Review by: Jason Purdy
Published: January 23, 1999
Let me get something out in the open before I start this review. As a general rule, I don’t enjoy racing games. With the exceptions of Rad Racer on the old 8-bit Nintendo, and the first three Top Gear games on the SNES, there have been very very few racing games that I truly enjoyed.
I’m also not much of a car guy. You know the guys I’m talking about. They’re the ones who have subscriptions to Car and Driver, and who can actually understand what the articles are talking about when they start discussing how many pound-feet of torque an engine puts out and how a naturally aspirated engine compares to a turbo charged one. I live with two guys who fit perfectly into this category, and on car trips with them I have quickly learned that I should bring along a book, because all conversation between the two of them invariably becomes focused on whatever car is foolish enough to try to pass them, and my eyes completely glaze over at the first mention of a “torque curve.”
That is, they used to glaze over. Thanks to Gran Turismo, I’m a changed man, and this is why.
Gran Turismo is, without doubt, the all together best racing simulator available today. Sony went out of their way to license 160 different real life automobiles from Toyota, Nissan, Mitsubishi, Honda/Acura, Mazda, Subaru, Aston Martin, Dodge, Chevrolet, and TVR. Then, they went on to create a physics model that rivals any racing system out there, and made each of the cars act and drive as similar to the real thing as possible. When Sony advertises Gran Turismo as “The Real Driving Simulator” they’re not just spouting ad copy. This is as real as it gets without having to pay for gas.
The game starts you out with $10,000 in your pocket and the shirt on your back. You choose one of the game’s 10 major auto manufacturers, pick out the shiny used car of your choice, and head for the garage. Once there, you have a wider range of options and configurations that you can change on your car than has been offered by any console racer ever before. You can loosen or tighten the suspension, adjust the gear ratios, tweak the brakes, and basically do anything to your car that the real pros would do. It seems a bit daunting at first to have this huge array of options all laid in front of you, but there is no problem with racing with the default configuration, and tweaking things as problems arise. To help those of us who aren’t as car savvy as the average NASCAR mechanic, the game simply explains the effects of any change you could make to the car. In addition to tweaking your car’s existing specs, you can also spend money on upgrades, such as different tires, engine tune-ups, or transmission parts. The usefulness of each part is explained to you before the purchase, and parts that you own can be swapped at will. In case this seems like a bit too much reading to have to do just to race around a track, it is easy enough to just look at the parts and see which ones will add the most horsepower to the engine, and then hit the road.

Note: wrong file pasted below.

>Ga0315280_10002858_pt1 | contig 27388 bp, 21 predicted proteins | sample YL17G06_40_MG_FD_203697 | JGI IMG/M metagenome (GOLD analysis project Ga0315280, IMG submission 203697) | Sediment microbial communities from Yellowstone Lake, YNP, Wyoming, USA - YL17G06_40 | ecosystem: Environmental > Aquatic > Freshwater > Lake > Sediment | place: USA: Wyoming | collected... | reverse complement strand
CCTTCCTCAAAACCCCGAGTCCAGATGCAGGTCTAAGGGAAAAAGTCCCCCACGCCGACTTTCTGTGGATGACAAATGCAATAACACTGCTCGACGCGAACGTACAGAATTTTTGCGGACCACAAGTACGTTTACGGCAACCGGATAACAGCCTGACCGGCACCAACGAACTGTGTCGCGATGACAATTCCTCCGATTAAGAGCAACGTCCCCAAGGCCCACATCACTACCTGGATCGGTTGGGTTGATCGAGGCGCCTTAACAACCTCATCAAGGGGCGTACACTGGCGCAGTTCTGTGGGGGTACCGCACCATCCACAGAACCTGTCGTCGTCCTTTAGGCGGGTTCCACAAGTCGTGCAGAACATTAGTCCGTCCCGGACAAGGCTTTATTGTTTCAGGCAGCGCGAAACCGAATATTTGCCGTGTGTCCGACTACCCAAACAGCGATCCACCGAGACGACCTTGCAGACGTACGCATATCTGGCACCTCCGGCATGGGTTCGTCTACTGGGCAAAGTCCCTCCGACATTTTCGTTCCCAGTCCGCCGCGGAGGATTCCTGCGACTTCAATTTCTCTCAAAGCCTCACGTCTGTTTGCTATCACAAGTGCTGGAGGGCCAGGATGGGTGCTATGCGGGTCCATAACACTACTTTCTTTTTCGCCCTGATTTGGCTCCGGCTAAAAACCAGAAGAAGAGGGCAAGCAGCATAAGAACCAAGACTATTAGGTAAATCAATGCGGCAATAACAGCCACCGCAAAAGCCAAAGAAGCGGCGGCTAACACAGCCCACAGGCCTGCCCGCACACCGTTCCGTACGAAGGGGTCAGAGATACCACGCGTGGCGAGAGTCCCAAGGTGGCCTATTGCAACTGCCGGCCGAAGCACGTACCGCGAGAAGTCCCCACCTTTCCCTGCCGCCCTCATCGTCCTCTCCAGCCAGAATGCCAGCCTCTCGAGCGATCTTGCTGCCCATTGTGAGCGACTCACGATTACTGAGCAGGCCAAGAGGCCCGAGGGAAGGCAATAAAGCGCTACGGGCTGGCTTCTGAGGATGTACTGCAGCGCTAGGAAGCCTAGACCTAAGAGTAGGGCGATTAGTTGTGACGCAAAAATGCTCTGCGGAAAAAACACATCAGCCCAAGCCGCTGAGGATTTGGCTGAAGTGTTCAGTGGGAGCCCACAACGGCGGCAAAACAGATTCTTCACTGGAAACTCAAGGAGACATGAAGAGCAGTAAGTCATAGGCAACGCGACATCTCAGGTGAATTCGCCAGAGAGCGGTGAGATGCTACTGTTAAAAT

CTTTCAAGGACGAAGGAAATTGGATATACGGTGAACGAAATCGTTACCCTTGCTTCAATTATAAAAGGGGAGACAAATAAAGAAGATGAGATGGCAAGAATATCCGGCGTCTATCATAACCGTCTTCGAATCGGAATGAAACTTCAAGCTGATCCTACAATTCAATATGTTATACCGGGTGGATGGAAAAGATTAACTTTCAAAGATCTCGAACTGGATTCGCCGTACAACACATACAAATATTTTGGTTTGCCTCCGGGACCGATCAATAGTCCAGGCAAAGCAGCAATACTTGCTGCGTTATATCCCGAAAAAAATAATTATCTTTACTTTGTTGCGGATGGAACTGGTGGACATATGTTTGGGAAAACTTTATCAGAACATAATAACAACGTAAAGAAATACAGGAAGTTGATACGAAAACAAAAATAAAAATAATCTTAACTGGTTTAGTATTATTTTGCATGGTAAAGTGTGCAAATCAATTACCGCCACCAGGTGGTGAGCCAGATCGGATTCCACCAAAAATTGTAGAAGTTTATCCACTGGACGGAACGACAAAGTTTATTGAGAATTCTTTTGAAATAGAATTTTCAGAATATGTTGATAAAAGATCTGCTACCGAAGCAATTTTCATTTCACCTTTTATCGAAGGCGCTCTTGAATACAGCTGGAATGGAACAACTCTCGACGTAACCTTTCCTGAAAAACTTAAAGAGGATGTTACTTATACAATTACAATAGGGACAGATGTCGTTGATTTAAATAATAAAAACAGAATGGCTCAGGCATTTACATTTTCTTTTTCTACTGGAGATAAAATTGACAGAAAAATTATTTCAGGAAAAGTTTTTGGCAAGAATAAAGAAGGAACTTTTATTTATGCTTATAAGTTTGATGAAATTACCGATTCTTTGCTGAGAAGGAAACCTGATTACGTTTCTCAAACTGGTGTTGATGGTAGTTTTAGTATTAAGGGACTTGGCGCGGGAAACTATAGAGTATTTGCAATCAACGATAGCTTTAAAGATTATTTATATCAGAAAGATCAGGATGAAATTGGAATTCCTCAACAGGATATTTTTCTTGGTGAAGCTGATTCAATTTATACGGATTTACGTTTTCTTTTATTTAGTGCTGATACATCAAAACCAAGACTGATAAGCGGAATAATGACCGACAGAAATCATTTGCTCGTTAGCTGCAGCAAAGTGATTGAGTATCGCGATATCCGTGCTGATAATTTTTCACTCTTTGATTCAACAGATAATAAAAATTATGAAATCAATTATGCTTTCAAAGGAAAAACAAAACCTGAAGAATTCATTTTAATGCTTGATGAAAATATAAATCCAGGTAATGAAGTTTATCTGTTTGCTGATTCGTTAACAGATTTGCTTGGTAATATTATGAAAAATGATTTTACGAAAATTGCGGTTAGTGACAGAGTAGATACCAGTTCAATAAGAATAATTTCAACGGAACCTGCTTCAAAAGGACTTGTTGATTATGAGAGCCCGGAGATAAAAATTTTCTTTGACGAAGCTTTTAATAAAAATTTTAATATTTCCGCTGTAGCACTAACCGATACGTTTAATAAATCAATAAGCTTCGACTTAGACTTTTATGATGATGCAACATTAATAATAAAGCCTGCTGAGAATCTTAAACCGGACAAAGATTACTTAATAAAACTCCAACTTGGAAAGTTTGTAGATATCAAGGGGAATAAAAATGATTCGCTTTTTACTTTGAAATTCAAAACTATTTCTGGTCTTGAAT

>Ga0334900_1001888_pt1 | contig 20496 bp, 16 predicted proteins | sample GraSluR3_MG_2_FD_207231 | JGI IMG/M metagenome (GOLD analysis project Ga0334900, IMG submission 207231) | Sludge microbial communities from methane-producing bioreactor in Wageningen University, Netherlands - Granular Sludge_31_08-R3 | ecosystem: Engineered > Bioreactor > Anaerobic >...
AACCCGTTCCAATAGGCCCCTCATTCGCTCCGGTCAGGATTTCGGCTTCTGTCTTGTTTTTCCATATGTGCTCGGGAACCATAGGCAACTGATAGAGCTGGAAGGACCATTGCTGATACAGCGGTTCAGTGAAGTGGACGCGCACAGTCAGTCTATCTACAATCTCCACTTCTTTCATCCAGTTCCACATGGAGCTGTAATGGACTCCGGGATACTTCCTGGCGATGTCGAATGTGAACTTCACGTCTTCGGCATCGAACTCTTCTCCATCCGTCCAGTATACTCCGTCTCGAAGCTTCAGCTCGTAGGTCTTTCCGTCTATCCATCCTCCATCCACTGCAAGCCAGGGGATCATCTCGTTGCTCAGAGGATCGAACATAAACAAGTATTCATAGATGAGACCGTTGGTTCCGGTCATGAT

Before you can race in any real races, however, you must acquire a license. This is done by submitting yourself to a series of driving tests. These tests consist of a small portion of a track that must be completed in a certain amount of time, and under certain conditions. One test may require you to go around a curve without dipping below a certain speed and while staying on the track, while another one may require you to get up to a certain speed and then stop within a required distance. These tests can be extremely difficult later in the game, but getting the first license isn’t too Herculean of a challenge.
With your new, freshly laminated license in hand, you head for the track for your first circuit race. The competition is pretty stiff, even in the first races, so you shouldn’t expect to win on your first time out. Rather, you try to do as well as you can in order to earn prize money to outfit your car until you finally can take top honors. After mastering the early circuits, you go for the next license above that, and the process repeats itself.